Paladin of the Lost Hour

"Paladin of the Lost Hour" is the second segment of the seventh episode of the first season of the first revival of the television series The Twilight Zone, adapted from a novelette by scriptwriter Harlan Ellison. The story follows the friendship between a Vietnam veteran and an old man entrusted with forestalling the end of the universe. The television episode starred Danny Kaye in one of his final screen appearances.

"Paladin of the Lost Hour"
The Twilight Zone segment
Scene from "Paladin of the Lost Hour"
Episode no.Season 1
Episode 7b
Directed byAlan Smithee
Written byHarlan Ellison
Original air dateNovember 8, 1985 (1985-11-08)
Guest appearances
Episode chronology
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"Teacher's Aide"
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Plot edit

An old man named Gaspar is attacked by muggers in a cemetery. As one of the muggers takes his pocket watch, it burns the mugger's hand and floats through the air back to Gaspar. A man named Billy fends off the muggers, and Gaspar and Billy go to Billy's apartment. Gaspar tells Billy he was at the cemetery to visit his wife Minna. Afterwards, Billy leaves for work but allows Gaspar to stay and rest. Despite their solitary lifestyles, the two men become friends, with Billy discovering that Gaspar is homeless and dying and offering to let him stay at his apartment.

As they watch the news, Billy worries that the world is close to a nuclear war; Gaspar tells him that's not possible because his watch shows it is only 11 o'clock. Billy tells Gaspar about his experiences in the Vietnam War and explains that the man he visits in the cemetery sacrificed himself to save his life. Billy has been wracked with guilt ever since.

While Gaspar is asleep, Billy tries to look at the pocket watch but it floats away and returns to Gaspar, who upon awakening says he wants Billy to accompany him to the cemetery the next day because he believes he is going to die.

At the cemetery, Gaspar tells Billy that when the world adopted the Gregorian calendar, which advanced time by eleven days, their calculations were off by one hour. Gaspar is the latest of the "paladins of the lost hour", who are tasked with preserving that one hour and preventing the end of time. If Gaspar dies before passing the watch on, the watch will begin to tick. Gaspar offers the watch to Billy, but Billy says he doesn't want the responsibility. Gaspar then asks Billy to use the watch to call back Minna and give Gaspar one minute with her, but Billy says this would be wrong. Gaspar tells Billy that his response was correct and that he passed the test. As a reward, Gaspar lets the watch tick for one minute. A Marine in full dress uniform appears. The Marine tells Billy he never knew he saved Billy's life, but nevertheless is happy his death served a purpose. Gaspar gives Billy the watch and dies. Finally released from his guilt, Billy leaves the cemetery as the newest paladin.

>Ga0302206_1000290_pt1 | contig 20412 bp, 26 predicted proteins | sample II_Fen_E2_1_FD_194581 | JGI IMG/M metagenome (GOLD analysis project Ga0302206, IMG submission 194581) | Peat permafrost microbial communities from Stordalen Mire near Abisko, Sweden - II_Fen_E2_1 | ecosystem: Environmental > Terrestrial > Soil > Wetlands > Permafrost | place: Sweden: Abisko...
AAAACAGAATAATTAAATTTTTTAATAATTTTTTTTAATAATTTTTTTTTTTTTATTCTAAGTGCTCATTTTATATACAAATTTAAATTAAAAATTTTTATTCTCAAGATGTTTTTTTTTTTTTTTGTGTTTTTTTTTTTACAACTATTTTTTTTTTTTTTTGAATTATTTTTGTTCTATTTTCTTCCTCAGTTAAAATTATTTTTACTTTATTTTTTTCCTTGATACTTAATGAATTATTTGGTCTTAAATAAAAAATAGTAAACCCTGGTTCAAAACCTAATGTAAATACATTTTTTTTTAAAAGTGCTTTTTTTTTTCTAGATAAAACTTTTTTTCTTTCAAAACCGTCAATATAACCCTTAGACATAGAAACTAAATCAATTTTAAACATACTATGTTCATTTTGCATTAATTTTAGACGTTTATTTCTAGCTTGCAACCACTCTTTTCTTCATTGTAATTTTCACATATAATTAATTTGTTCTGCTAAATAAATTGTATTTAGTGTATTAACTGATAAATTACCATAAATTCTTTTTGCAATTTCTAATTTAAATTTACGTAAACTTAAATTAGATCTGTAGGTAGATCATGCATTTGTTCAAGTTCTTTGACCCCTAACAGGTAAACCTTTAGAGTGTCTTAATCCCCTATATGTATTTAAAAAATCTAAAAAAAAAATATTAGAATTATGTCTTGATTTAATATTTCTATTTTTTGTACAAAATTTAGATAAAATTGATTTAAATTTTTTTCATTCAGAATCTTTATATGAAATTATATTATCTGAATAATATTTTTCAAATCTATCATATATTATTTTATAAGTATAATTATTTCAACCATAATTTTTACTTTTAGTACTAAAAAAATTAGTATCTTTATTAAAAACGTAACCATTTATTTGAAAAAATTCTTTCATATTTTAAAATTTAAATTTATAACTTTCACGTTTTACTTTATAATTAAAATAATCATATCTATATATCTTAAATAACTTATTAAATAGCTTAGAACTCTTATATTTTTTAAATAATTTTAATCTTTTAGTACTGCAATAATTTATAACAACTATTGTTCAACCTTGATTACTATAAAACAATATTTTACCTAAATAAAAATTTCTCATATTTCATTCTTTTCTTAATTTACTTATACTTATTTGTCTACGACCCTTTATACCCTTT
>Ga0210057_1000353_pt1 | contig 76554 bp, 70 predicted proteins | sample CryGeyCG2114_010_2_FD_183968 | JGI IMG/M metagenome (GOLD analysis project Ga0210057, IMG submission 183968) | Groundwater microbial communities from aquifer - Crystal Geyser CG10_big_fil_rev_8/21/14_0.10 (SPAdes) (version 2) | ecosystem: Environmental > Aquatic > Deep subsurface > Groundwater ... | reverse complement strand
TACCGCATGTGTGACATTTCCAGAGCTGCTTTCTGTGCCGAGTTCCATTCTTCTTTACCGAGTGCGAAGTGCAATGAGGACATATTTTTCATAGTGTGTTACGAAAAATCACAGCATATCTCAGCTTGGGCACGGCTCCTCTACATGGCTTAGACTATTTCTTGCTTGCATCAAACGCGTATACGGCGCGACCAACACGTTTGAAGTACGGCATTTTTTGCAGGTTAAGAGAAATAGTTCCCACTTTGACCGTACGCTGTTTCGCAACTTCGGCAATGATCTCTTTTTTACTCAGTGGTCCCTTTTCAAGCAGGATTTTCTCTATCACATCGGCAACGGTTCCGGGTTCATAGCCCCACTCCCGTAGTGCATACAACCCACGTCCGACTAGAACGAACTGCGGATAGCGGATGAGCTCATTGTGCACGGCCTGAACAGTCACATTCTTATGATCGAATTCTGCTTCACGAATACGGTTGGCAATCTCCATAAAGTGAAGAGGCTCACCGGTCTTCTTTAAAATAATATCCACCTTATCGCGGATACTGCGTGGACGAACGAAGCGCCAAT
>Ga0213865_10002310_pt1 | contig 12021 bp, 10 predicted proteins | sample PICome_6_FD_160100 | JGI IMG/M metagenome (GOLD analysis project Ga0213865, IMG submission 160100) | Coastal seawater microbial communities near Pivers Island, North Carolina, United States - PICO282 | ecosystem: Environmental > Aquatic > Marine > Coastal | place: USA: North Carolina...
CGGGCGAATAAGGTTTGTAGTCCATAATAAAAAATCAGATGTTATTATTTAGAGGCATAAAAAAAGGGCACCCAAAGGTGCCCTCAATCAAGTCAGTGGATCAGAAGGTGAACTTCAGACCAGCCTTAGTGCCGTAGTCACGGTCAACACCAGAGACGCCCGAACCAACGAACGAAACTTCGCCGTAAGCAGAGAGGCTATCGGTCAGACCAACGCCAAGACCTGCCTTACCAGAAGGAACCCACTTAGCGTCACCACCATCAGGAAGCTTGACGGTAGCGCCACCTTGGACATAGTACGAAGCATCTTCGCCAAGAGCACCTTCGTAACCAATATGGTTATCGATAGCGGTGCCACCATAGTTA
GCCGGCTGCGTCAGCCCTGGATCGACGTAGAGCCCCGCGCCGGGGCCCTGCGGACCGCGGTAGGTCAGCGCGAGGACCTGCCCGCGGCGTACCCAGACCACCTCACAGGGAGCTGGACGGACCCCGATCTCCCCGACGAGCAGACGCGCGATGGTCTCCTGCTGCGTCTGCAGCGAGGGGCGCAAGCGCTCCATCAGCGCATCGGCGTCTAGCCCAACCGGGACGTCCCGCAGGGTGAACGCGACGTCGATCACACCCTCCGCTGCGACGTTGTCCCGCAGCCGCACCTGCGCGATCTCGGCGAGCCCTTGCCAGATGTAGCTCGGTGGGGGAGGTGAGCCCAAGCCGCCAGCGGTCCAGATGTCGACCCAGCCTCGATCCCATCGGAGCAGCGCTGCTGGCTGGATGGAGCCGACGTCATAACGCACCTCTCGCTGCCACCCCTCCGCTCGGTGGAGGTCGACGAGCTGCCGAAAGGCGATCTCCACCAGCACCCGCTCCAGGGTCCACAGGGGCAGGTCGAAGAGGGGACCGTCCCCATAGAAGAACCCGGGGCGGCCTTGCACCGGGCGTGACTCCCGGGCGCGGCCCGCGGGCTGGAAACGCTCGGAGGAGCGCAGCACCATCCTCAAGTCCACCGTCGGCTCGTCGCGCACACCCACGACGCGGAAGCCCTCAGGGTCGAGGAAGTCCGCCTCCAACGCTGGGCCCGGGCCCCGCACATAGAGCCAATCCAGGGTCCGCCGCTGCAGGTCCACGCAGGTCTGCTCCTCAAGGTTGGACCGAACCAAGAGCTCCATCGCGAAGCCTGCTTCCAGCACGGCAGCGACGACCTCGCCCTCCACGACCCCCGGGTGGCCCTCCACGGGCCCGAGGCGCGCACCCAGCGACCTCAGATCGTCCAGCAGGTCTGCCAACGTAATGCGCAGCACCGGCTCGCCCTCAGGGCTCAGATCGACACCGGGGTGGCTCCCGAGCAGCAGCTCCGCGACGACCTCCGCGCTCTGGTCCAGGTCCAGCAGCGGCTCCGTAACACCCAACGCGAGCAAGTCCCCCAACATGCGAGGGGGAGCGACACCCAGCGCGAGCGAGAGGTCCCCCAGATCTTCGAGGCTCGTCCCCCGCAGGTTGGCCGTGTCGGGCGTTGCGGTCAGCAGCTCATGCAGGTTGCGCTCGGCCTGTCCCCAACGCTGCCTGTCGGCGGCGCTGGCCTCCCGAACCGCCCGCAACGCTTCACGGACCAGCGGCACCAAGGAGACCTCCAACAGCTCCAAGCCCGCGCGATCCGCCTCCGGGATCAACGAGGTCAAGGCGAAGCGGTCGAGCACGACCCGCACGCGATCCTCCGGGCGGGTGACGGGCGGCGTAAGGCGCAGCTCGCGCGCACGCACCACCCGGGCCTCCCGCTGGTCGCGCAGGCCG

Production edit

The novelette and script were written at the same time. Although in the original story it is not stated which man is black and which is white, it was impossible to conceal the characters' races in television form, and Harlan Ellison wrote the script specifically with Glynn Turman in mind for the part of Billy.[1] Ellison had once thrown a lit cigarette onto the back seat of a litterbug's car himself, and then put it into this story.[2]

The tale originally had a different ending. Story editor Alan Brennert and associate producer James Crocker argued with Ellison that it needed to be changed over a series of meetings. Ellison was unwilling to compromise on the story, but eventually came to the conclusion that Brennert and Crocker were right, and he changed both the script and the novelette.[1][2] The story appears in Ellison's collection Angry Candy.

According to Joe Dante, director Gil Cates demanded that his name be taken off this episode over producer Philip DeGuere's "botched" editing of the segment.[3] Ellison had a different take on events, saying that Cates's directing job was so poor that extensive editing was necessary to get the show into a broadcast-worthy state, to the point where the opening narration had to be cut because Cates had not shot enough salvageable footage for the introduction. He also maintained that DeGuere was ill at the time and had no role in the editing of the segment.[2]

Reception edit

The novelette won the 1986 Hugo Award for Best Novelette[4] and the episode (which also included "Teacher's Aide") won the 1987 Writers Guild of America Award for Anthology Episode/Single Program.

See also edit

References edit

  1. ^ a b Ellison, Harlan (1995). "Harlan Talks About Writing 'Paladin'". Ellison Webderland. Retrieved January 9, 2015.
  2. ^ a b c Ellison, Harlan (2020). The Twilight Zone: The Complete '80s Series: Audio Commentary - "Paladin of the Lost Hour" (DVD). CBS DVD.
  3. ^ Alexander, Chris (2015-11-05). "Interview: Joe Dante Reflects on '80's Twilight Zone Episode, 'The Shadow Man'".
  4. ^ "1986 Hugo Awards". World Science Fiction Society. 26 July 2007. Archived from the original on 2011-05-07. Retrieved March 18, 2021.

External links edit